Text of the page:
Determine whether your practice will make a profit from buying or leasing equipment by using this ROI calculator
Q: I am in a three-physician family practice, and my partners and I are debating whether to acquire laser equipment to offer certain cosmetic procedures to our patients. How do we calculate the return on our investment for acquiring the equipment? And are we better off purchasing or leasing?
A: The “lease or buy” question is one that medical practices often confront. Unfortunately, it does not have a clear-cut answer. Many banks are offering very low interest rates to physician practices for use in capital purchases, and equipment lease contracts tend to have higher interest rates and additional fees. Also, most medical equipment purchases can take advantage of accelerated depreciation schedules that offer a tax advantage. A Section 179 expense deduction allows medical practices to deduct up to $500,00 of the purchase price of certain equipment during the tax year in which it was bought and placed in service, rather than depreciating the purchase over an extended period of time.
On the other hand, purchasing equipment requires predicting how long it can be used before it wears out or becomes obsolete. If you are predicting a short lifetime because of technology advances, a lease option may be attractive because they can upgrade or replace the equipment more easily.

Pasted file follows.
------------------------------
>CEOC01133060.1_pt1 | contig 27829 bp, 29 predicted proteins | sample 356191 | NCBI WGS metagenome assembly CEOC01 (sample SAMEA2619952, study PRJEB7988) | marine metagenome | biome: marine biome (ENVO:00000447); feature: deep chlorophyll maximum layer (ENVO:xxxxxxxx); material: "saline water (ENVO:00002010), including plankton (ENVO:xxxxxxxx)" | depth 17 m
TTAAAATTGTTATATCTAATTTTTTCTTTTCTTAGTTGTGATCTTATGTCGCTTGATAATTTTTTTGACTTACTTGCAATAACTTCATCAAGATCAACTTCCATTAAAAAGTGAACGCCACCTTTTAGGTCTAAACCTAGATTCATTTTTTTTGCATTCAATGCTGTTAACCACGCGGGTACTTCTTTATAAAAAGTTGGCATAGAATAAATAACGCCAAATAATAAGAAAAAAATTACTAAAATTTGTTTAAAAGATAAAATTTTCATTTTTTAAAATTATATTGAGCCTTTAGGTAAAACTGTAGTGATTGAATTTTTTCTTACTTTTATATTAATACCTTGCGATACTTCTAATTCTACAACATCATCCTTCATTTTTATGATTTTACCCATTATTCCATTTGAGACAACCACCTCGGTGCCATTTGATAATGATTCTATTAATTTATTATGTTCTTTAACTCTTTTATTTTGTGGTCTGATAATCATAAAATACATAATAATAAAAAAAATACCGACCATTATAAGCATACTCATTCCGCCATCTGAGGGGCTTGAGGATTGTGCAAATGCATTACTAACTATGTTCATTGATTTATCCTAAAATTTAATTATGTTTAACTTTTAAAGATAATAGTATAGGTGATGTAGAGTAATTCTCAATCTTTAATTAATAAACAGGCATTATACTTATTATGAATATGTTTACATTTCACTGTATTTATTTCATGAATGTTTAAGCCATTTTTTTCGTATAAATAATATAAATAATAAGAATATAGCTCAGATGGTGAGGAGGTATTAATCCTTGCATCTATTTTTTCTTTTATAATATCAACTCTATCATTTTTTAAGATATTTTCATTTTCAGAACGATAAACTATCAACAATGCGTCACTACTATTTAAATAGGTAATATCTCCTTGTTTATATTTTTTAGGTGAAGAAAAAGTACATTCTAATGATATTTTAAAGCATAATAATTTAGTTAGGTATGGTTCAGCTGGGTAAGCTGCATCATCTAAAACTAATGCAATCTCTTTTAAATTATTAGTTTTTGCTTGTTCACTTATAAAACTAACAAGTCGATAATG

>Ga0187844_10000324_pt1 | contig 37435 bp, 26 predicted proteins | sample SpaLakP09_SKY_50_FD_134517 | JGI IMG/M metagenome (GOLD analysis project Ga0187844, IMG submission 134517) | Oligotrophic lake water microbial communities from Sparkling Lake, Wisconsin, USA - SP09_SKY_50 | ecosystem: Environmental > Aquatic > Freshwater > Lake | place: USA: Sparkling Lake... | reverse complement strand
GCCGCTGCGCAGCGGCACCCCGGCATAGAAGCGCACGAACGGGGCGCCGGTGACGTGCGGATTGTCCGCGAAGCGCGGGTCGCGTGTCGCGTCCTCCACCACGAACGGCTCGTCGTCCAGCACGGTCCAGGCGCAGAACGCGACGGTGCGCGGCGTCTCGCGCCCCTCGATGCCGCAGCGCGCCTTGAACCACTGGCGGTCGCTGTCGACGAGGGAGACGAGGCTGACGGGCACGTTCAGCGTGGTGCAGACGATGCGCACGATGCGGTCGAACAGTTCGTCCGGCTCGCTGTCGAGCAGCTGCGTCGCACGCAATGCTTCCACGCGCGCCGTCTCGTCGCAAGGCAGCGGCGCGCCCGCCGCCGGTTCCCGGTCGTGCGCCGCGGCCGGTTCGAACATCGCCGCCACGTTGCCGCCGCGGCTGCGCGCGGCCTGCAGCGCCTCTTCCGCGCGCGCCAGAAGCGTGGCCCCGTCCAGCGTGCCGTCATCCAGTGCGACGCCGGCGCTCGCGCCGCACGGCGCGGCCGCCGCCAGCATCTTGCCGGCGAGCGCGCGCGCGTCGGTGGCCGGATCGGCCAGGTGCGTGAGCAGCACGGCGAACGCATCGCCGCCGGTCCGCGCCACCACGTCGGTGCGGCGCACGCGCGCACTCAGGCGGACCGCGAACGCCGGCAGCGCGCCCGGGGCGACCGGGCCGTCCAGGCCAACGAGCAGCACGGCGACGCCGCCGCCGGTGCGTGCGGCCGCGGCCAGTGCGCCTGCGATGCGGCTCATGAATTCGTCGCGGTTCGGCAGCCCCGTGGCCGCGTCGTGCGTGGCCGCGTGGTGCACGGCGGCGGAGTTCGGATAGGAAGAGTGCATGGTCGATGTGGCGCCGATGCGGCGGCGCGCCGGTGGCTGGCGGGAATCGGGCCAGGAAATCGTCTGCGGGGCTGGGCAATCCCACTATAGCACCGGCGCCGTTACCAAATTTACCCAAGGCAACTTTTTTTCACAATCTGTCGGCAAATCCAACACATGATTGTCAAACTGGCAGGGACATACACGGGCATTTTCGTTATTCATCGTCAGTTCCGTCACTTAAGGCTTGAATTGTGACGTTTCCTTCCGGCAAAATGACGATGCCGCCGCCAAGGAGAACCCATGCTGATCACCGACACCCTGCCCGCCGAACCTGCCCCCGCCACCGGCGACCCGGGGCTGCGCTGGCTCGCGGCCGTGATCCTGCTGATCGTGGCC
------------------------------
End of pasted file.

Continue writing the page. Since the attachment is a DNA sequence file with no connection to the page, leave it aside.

What I find is that financially stable practices generally prefer to purchase equipment, and practices that are just getting by prefer to lease. I also find the practices that like the newest and greatest technologies often lease more often than they buy.
Calculating return on investment (ROI) means answering the question, “Am I making a profit on the services being rendered with the new piece of equipment?” Here is the typical ROI formulary:
The ROI Calculation
Gross revenues collected
Less: Financing costs (loan payments)
Less: Direct costs of operating the equipment
Less: Indirect costs of operating the equipment
Equals: Net profit (or loss)
I assume you’ve done your due diligence on potential utilization of this particular capital equipment. I find that most practices are overly optimistic in their revenue projections, so I suggest being very cautious in yours. Remember also that arriving at an accurate ROI requires determining the true cost of providing the additional service. This includes direct costs, such as disposables, maintenance, technical support, rent (if additional space is required to house the equipment, etc.) and the indirect costs of rendering the service (allocated receptionist time, billing staff time, etc.)
In summary, make sure there is a market for whatever piece of equipment you intend to purchase or lease. Will there be sufficient patient volume to justify the acquisition and make a profit? If the answer is yes, prepare a financial proforma to get an idea of profit that can be generated by the new service(s). Due diligence is the difference between a good decision and financial trouble.
The answer to our reader’s question was provided by Reed Tinsley, CPA, an accountant and certified healthcare business consultant based in Houston, Texas. Send your practice management questions to firstname.lastname@example.org.